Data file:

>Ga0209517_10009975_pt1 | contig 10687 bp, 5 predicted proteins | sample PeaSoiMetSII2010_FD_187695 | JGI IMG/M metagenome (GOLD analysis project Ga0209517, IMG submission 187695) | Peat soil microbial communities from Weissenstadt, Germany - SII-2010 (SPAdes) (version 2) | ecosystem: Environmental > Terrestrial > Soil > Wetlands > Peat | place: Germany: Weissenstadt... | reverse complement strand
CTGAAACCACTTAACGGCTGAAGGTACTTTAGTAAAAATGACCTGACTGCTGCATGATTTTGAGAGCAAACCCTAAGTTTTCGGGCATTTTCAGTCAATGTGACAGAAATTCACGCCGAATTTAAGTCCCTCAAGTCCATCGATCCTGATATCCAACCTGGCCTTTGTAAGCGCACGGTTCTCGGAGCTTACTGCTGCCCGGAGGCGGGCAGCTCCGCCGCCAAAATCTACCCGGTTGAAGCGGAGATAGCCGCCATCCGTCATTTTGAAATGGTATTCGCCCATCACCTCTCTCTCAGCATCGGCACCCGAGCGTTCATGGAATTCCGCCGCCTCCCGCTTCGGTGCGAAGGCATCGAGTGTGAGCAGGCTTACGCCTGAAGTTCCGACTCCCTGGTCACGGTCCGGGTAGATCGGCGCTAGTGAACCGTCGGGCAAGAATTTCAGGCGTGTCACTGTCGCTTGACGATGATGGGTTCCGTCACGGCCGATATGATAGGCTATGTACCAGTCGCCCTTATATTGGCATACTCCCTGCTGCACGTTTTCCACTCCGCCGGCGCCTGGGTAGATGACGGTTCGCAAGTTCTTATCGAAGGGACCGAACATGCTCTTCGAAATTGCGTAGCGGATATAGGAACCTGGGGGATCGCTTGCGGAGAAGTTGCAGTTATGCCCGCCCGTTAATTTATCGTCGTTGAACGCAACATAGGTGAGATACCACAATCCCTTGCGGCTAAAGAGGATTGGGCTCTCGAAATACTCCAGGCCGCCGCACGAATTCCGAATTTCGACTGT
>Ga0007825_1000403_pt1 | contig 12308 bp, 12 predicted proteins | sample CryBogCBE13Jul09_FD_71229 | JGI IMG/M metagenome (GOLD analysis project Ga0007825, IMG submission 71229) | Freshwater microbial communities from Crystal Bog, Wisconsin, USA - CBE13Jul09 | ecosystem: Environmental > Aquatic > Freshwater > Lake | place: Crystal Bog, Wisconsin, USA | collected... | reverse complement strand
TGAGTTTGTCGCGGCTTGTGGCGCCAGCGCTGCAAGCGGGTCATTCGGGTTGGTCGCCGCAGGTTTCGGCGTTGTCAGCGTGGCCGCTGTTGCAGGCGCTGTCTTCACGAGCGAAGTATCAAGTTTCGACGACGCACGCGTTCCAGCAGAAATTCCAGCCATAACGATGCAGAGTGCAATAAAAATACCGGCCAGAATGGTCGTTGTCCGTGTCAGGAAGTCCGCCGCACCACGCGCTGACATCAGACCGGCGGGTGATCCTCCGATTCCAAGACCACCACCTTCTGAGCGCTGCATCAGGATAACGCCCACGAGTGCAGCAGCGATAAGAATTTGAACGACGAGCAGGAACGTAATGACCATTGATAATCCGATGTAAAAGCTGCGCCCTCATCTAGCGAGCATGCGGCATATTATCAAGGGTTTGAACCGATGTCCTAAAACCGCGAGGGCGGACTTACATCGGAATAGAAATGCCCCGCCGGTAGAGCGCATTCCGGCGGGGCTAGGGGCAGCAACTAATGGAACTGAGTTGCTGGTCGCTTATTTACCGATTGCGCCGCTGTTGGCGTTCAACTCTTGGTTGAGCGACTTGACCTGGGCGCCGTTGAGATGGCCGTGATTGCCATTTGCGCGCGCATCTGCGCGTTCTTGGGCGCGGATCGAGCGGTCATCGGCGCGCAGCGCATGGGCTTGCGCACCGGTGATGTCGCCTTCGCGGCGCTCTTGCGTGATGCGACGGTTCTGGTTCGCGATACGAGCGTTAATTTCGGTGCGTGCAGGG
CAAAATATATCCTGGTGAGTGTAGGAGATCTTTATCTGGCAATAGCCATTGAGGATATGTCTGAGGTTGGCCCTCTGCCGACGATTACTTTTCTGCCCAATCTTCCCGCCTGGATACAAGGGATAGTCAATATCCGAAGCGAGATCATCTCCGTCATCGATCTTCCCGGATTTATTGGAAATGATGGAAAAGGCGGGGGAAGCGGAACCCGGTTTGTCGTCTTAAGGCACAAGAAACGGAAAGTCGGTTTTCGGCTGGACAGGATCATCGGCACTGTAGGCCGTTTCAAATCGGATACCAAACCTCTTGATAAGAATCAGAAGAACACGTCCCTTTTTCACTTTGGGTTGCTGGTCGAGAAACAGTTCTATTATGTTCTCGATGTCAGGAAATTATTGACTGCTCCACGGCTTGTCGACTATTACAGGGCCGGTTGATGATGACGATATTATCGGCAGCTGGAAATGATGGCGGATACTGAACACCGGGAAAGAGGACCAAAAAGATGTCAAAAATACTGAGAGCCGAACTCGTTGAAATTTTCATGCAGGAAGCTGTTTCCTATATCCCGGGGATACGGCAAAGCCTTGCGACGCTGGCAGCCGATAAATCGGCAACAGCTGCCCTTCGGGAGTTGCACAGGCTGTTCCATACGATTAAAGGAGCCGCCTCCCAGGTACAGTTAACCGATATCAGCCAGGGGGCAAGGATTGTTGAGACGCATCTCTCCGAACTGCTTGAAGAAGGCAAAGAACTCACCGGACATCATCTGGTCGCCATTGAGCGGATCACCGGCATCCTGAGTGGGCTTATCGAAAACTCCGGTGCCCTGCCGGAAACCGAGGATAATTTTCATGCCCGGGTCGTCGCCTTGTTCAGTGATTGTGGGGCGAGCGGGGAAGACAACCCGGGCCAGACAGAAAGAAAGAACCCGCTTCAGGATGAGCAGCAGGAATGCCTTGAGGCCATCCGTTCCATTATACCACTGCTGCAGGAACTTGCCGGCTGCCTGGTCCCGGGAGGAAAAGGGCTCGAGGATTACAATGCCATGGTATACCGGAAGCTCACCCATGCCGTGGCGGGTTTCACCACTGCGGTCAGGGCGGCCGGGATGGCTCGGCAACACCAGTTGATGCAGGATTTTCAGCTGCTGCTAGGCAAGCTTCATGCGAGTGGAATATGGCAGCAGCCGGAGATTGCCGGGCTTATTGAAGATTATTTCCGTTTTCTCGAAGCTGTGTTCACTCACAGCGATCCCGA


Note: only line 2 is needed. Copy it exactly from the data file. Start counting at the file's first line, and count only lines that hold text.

CTGAAACCACTTAACGGCTGAAGGTACTTTAGTAAAAATGACCTGACTGCTGCATGATTTTGAGAGCAAACCCTAAGTTTTCGGGCATTTTCAGTCAATGTGACAGAAATTCACGCCGAATTTAAGTCCCTCAAGTCCATCGATCCTGATATCCAACCTGGCCTTTGTAAGCGCACGGTTCTCGGAGCTTACTGCTGCCCGGAGGCGGGCAGCTCCGCCGCCAAAATCTACCCGGTTGAAGCGGAGATAGCCGCCATCCGTCATTTTGAAATGGTATTCGCCCATCACCTCTCTCTCAGCATCGGCACCCGAGCGTTCATGGAATTCCGCCGCCTCCCGCTTCGGTGCGAAGGCATCGAGTGTGAGCAGGCTTACGCCTGAAGTTCCGACTCCCTGGTCACGGTCCGGGTAGATCGGCGCTAGTGAACCGTCGGGCAAGAATTTCAGGCGTGTCACTGTCGCTTGACGATGATGGGTTCCGTCACGGCCGATATGATAGGCTATGTACCAGTCGCCCTTATATTGGCATACTCCCTGCTGCACGTTTTCCACTCCGCCGGCGCCTGGGTAGATGACGGTTCGCAAGTTCTTATCGAAGGGACCGAACATGCTCTTCGAAATTGCGTAGCGGATATAGGAACCTGGGGGATCGCTTGCGGAGAAGTTGCAGTTATGCCCGCCCGTTAATTTATCGTCGTTGAACGCAACATAGGTGAGATACCACAATCCCTTGCGGCTAAAGAGGATTGGGCTCTCGAAATACTCCAGGCCGCCGCACGAATTCCGAATTTCGACTGT